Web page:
"Selling tickets wasn't our (The Who's) job. In Denver that was Barry's job and what a job he did. We have been able to build an entire West Coast leg of almost every tour we've ever done around a single Denver show…We relied on Barry and Denver, and they never let us down
Feyline events have a reputation of success. This reputation is built on consistently hosting high a number of quality events featuring both up and coming, as well as well established acts. Within 1969, Feyline hosted the states first "Love In" which saw 30,000 people descend on Denver's City Park. For a week, the 'Family Dog' featured acts such as Janis Joplin, the Holding Company, Quicksilver and the Grateful Dead. After the Denver "Love In," many prominent members of the counterculture saw Denver and the surrounding area as a second home. Feyline has hosted a countless number of Grateful Dead shows and other similar events that consistantly bring fans from across the country. Because of Feyline's dedication to the psychedelic era, venues such as Red Rocks Amphitheater have become music meccas for fans of all genres. His first large event after the "Love In" was the 'Denver Pop Festival.' Perhaps one of the most polarizing events in the city's history, the 'Denver Pop Festival' hosted 62,000 eager music fans as well as an ill-equipped police force meant to provide essential security. The event was going smoothly until a group of fans began to crash the gates and rioting commenced. For those in charge, enough was enough and the city of Denver banned all rock shows everywhere except the Coliseum. Feyline stayed relevant by hosting "softer" acts like the Supremes, the Carpenters and John Denver. It would be seven years until the ban was lifted and Feyline could return to throwing regular shows.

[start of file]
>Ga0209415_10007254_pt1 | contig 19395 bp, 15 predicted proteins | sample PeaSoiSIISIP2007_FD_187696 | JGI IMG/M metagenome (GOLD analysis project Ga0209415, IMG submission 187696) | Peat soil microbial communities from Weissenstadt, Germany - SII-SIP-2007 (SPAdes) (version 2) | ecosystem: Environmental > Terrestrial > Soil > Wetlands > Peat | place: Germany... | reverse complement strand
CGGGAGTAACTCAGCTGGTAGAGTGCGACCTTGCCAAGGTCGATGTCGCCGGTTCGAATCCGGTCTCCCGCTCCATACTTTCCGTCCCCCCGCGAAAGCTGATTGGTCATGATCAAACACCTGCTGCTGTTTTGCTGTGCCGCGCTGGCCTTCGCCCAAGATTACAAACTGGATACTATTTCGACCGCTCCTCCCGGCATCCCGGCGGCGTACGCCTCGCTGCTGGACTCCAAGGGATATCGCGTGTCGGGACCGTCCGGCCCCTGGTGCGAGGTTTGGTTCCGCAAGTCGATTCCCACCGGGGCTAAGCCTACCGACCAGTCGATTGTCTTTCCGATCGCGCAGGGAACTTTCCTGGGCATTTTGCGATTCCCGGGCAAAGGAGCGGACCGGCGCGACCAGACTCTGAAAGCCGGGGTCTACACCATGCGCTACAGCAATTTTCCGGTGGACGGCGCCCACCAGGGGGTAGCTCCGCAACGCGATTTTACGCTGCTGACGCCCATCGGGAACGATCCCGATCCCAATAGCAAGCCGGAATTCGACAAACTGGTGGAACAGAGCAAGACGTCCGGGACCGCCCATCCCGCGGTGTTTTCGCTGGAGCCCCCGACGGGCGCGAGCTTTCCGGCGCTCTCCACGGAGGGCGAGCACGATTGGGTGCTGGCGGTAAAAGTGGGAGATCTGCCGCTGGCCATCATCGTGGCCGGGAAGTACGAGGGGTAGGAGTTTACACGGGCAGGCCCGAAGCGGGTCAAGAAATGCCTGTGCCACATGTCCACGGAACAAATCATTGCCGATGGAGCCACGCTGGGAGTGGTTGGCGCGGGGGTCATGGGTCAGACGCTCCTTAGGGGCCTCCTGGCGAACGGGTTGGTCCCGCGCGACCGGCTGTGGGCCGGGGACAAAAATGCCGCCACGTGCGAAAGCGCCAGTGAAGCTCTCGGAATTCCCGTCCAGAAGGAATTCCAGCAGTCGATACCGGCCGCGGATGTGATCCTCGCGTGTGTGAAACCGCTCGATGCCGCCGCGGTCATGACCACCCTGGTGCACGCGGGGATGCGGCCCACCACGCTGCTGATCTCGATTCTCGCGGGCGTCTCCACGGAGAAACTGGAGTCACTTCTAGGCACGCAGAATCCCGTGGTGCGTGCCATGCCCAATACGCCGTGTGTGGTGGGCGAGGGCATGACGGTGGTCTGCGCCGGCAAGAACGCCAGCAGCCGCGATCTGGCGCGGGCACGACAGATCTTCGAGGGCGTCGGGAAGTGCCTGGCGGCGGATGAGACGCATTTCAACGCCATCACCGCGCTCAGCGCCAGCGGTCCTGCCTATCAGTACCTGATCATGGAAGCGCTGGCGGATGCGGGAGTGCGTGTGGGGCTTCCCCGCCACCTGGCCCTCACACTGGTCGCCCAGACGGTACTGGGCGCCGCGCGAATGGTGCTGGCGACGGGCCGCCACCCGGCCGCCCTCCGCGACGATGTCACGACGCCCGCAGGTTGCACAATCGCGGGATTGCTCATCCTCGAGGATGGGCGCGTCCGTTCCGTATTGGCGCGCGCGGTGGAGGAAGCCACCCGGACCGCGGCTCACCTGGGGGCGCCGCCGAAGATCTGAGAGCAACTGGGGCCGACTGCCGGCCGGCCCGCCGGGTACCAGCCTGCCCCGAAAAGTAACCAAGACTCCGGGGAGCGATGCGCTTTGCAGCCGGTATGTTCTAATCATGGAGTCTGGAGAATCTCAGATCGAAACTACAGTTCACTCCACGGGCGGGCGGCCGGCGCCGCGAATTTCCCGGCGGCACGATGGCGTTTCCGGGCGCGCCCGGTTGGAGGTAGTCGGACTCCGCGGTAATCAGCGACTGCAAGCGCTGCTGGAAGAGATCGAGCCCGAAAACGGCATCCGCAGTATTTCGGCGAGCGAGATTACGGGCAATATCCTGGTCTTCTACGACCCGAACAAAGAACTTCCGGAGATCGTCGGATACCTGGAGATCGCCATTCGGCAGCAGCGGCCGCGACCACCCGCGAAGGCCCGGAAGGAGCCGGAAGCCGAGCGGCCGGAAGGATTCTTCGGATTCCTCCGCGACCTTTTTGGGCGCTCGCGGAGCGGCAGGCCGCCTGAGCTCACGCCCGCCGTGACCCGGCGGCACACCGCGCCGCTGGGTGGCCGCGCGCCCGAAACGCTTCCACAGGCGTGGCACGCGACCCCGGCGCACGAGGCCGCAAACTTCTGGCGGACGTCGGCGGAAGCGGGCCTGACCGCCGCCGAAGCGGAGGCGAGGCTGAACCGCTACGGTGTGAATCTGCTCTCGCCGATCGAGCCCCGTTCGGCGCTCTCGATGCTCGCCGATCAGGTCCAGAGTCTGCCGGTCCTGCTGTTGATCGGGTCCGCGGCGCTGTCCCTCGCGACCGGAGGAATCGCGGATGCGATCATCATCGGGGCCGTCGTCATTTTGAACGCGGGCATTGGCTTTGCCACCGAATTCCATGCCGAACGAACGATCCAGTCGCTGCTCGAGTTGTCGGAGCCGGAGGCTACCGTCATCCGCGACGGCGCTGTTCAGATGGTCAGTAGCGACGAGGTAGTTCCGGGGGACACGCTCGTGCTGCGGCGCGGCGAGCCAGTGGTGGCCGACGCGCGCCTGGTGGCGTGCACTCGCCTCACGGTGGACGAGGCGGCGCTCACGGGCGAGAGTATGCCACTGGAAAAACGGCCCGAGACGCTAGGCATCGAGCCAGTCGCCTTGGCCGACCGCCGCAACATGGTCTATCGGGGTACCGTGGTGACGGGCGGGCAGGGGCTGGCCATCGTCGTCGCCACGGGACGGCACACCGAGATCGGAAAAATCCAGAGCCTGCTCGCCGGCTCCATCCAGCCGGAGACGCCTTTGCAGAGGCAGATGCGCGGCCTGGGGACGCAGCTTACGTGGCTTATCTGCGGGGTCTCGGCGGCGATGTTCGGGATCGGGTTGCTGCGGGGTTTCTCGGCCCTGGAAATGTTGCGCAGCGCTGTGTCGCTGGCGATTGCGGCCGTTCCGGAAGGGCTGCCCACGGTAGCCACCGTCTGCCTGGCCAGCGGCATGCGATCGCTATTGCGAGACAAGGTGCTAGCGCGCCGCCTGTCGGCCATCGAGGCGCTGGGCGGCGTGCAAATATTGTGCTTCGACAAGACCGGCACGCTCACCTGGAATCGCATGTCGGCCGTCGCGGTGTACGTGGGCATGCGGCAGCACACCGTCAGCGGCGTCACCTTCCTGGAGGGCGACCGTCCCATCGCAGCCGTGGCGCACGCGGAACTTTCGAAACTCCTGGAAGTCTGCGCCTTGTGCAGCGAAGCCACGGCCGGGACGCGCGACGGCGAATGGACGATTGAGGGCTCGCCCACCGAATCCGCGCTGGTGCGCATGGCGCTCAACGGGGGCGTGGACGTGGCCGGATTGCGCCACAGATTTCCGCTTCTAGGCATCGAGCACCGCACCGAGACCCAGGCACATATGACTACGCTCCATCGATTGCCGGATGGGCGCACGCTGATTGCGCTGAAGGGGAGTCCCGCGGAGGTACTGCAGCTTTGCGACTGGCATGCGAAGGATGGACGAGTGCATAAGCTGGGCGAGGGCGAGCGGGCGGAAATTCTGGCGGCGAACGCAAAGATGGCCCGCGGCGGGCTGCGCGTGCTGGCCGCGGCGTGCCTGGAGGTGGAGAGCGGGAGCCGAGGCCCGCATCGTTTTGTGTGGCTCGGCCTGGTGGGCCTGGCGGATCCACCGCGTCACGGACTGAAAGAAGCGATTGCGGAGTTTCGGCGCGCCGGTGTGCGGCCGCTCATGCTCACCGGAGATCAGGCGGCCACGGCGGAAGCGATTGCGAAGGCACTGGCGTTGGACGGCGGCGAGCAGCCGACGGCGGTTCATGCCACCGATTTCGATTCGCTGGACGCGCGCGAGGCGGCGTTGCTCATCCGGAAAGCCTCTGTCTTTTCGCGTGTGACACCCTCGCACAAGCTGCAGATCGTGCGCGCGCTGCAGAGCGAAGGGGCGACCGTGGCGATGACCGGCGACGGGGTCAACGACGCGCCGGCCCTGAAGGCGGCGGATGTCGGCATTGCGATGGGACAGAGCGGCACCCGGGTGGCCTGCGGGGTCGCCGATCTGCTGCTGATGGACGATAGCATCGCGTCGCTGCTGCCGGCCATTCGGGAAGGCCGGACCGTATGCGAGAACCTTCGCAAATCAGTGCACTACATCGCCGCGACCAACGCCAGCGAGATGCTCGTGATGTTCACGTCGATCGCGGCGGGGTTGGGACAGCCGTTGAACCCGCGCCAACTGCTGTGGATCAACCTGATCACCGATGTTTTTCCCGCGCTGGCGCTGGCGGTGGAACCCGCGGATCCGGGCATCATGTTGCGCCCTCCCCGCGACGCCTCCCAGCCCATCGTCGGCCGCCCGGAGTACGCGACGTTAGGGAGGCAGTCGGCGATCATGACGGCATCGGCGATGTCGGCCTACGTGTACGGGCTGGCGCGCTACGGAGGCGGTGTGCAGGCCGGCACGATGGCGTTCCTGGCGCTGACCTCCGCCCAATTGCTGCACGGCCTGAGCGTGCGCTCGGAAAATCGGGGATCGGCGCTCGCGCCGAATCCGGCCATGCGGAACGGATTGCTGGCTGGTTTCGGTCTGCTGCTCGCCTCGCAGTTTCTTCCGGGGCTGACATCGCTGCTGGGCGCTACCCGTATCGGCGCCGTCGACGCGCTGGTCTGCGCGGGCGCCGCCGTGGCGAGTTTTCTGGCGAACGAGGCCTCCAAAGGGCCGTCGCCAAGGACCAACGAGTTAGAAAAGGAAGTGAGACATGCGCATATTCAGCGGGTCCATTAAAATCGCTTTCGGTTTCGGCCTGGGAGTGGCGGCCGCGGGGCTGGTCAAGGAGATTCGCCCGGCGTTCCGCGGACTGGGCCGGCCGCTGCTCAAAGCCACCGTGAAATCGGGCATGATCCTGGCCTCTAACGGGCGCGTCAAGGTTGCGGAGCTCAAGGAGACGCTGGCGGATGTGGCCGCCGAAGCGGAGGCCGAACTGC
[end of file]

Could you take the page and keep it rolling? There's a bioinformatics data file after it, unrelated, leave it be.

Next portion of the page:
The following summer, Feyline quickly began booking acts. Focusing on the iconic Red Rocks Amphitheater, Feyline introduced the inaugural 'Summer of Stars' concert series that would continue every summer until Barry Fey's retirement in 1997. The summer-long concert series was an instant success and became a local cultural phenomenon; people would wait in line for hours just to get a copy of the schedule announcement in the local paper. The series featured almost every major rock and pop act of the decade. At the series peak of popularity in 1985, Feyline did 55 shows averaging 92% capacity and ended the season with back-to-back sold out Bruce Springsteen shows at Mile High Stadium. That summer alone, Feyline sold around 600,000 tickets.
For over four decades, Feyline has been promoting the largest, and most culturally immersive events in the history of live music. The new directive for the Feyline brand is to no longer just put on major concerts, but make each individual show an event or an activation for a cause, theme, holiday, or brand. With events such as the 'Feed The Rocks' Earth Day celebration and April 20th, the newest iteration of the Feyline brand is well on it's way to making that goal, and directive, a reality.